Facebook and Google’s parent company Alphabet have signed multi-year deals with Australian broadcaster Nine Entertainment for its content and news.

Nine Entertainment is the owner of news platforms like the Australian Financial Review and Sydney Morning Herald. The deal means the three largest media firms in the country have struck deals for their news content with the two US tech giants, which have yielded to pressure to negotiate fair deals for news publishers, after News Corp and Seven West Media agreed terms earlier this year.

Nine Entertainment will provide articles and clips for Google’s News Showcase platform for the next five years, while a similar deal with Facebook will last for three years.

Equinor and ExxonMobil

Oil giants Equinor, ExxonMobil and Petrogal Brasil will push ahead with the $8 billion development of the Bacalhau oil discovery made in Brazil.

Equinor and ExxonMobil each hold a 40% stake in the discovery, with the local firm owning 20%. Equinor will operate the field and is aiming to produce first oil in 2024, with hopes of producing up to 220,000 barrels daily. There is thought to be well over 1 billion barrels of recoverable oil to tap into during the first phase.

Goodyear

Goodyear Tire & Rubber is being accused of violating labour rules by its workers at its factory in Malaysia, including failing to pay wages, forcing staff to work overtime and threatening foreign employees.

Reuters, citing court documents, several unnamed workers and Malaysian officials, said Goodyear has incorrectly deducted sums from worker’s salaries and denied certain staff access to their passports, while also forcing staff to work excessive hours.

It was revealed that hundreds of workers sued Goodyear in 2019 and 2020, and that regulators fined the firm last year for overworking and underpaying staff. The ruling on the latest case, which is seeing workers claim for around $1.2 million, is expected in the coming weeks.

Canopy Growth

Canopy Growth reported strong topline growth as demand for marijuana increased during the pandemic, but reported significantly wider losses.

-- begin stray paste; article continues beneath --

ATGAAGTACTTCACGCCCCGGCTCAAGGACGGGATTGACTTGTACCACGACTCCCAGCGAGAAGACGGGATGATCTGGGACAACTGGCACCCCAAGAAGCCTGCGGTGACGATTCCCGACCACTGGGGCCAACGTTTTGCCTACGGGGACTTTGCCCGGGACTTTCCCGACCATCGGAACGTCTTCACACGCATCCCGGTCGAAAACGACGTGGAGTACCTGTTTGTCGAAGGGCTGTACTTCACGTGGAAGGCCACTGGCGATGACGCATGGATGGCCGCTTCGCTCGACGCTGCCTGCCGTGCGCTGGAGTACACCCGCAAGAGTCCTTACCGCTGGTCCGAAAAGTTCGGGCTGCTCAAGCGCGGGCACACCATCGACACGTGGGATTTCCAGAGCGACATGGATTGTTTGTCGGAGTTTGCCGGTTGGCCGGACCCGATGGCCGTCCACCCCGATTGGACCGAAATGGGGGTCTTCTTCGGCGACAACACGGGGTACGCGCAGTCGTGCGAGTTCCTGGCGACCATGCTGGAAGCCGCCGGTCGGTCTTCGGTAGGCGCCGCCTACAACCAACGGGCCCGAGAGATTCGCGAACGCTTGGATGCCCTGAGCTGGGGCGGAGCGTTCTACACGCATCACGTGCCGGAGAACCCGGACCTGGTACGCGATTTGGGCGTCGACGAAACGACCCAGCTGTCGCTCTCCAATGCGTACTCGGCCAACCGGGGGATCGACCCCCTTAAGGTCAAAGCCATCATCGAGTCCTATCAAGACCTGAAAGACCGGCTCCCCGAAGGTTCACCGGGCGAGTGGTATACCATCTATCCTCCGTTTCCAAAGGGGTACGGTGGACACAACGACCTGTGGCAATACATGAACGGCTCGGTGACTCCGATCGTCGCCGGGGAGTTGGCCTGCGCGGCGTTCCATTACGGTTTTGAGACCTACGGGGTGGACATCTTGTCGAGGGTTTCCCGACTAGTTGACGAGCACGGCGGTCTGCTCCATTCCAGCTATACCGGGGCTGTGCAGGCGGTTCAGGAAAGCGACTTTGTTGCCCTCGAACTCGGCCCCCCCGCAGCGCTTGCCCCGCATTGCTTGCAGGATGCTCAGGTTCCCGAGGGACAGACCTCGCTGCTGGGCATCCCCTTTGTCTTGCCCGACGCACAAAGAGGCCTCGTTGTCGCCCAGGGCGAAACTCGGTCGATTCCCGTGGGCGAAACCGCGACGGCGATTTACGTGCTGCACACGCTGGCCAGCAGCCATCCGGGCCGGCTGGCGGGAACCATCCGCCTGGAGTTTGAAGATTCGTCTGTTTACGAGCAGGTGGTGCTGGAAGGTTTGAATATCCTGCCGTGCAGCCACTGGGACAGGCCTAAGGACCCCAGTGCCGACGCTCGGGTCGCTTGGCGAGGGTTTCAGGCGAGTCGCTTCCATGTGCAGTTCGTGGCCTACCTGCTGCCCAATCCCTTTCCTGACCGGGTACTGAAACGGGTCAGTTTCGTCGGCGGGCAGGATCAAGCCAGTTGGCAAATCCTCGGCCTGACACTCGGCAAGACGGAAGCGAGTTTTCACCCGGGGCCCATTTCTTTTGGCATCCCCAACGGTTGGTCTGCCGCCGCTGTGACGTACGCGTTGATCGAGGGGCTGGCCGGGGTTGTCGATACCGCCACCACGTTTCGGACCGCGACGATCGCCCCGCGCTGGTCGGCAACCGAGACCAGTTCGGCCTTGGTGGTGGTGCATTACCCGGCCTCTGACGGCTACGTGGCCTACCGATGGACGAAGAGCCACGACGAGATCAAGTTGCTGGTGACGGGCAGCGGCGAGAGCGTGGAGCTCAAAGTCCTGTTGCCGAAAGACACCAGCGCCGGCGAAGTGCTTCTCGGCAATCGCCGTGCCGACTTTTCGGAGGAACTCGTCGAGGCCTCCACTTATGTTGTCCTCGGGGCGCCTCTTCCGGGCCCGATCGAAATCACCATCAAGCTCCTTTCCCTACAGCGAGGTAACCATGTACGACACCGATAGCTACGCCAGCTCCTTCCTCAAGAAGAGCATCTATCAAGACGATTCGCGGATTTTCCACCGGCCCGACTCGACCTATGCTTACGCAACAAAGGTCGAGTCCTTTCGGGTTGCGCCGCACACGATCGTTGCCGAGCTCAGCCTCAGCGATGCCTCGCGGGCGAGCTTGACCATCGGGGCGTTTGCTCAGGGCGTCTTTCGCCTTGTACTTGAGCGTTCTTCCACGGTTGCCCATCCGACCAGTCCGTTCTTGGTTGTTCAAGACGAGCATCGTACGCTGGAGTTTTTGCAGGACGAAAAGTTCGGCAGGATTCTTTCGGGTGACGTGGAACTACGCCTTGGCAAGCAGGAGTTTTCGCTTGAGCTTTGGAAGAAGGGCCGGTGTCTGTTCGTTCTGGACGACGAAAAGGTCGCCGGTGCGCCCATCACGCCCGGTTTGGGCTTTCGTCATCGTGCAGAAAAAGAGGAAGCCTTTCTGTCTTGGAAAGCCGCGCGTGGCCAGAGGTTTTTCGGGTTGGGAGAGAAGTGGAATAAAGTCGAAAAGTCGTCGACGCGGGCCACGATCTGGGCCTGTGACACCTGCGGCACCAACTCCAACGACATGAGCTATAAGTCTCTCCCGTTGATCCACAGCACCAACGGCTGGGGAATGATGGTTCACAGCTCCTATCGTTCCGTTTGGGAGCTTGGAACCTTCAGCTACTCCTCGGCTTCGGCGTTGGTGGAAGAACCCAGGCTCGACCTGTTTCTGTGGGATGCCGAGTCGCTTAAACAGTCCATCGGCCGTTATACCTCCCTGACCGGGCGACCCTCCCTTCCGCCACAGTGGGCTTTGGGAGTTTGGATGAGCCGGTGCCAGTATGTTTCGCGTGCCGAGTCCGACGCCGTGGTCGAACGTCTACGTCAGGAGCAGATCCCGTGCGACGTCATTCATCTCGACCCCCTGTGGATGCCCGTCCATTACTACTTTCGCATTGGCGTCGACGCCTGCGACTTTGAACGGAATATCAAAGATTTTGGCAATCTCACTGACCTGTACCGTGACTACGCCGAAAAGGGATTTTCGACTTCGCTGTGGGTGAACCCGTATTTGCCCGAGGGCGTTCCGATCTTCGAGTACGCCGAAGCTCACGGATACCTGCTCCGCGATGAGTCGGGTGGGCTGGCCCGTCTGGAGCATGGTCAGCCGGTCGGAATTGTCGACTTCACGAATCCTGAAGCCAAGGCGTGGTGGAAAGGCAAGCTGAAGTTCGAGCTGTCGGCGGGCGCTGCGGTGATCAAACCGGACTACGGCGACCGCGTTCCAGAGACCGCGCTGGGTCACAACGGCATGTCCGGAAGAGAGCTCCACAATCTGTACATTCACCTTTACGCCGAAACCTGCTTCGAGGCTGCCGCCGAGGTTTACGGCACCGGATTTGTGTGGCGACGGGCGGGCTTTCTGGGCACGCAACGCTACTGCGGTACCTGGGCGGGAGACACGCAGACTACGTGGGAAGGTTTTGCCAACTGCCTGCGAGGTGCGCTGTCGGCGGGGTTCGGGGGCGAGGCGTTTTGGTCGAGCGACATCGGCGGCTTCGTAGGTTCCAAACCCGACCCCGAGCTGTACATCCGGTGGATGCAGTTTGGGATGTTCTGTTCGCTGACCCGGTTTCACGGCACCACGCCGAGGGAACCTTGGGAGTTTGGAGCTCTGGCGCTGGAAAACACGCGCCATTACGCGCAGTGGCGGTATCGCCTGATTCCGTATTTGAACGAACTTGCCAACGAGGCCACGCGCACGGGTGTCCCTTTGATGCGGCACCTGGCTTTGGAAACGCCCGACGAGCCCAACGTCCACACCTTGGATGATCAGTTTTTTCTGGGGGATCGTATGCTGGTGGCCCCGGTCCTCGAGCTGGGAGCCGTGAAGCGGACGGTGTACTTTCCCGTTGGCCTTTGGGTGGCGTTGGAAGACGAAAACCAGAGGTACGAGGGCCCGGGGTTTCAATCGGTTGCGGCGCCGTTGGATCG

The company said net revenue rose 38% in the fourth quarter to $148.4 million and booked a net loss of $616.7 million. For the full year, Canopy reported a 37% rise in revenue to $546.6 million while its net loss ballooned to $1.67 billion from $1.38 billion the year before.

Topline growth did not translate to higher profits despite the fact it significantly cut operating expenses because of impairments and restructuring charges. Canopy said it expects to turn profitable on an adjusted basis in the second half of its new financial year.

Uber

Ride-hailing firm Uber said there are signs that drivers are gradually returning to its platform after many left during the pandemic because of reduced demand for travel.

Uber said more drivers returned to its platform in the week of May 17 than any other since the start of 2021, with 33,000 of them joining its US platform alone. It did not state how this compares to pre-pandemic levels. This has helped reduce waiting times for customers and should lead to lower prices. Uber has been introducing fresh incentives to attract more drivers so it can fully capitalise on the recovery opportunities this year.

‘With the economy bouncing back, drivers are returning to Uber in force to take advantage of higher earnings opportunities from our driver stimulus while they are still available,’ said Carrol Chang, the head of Uber’s US and Canada driver operations.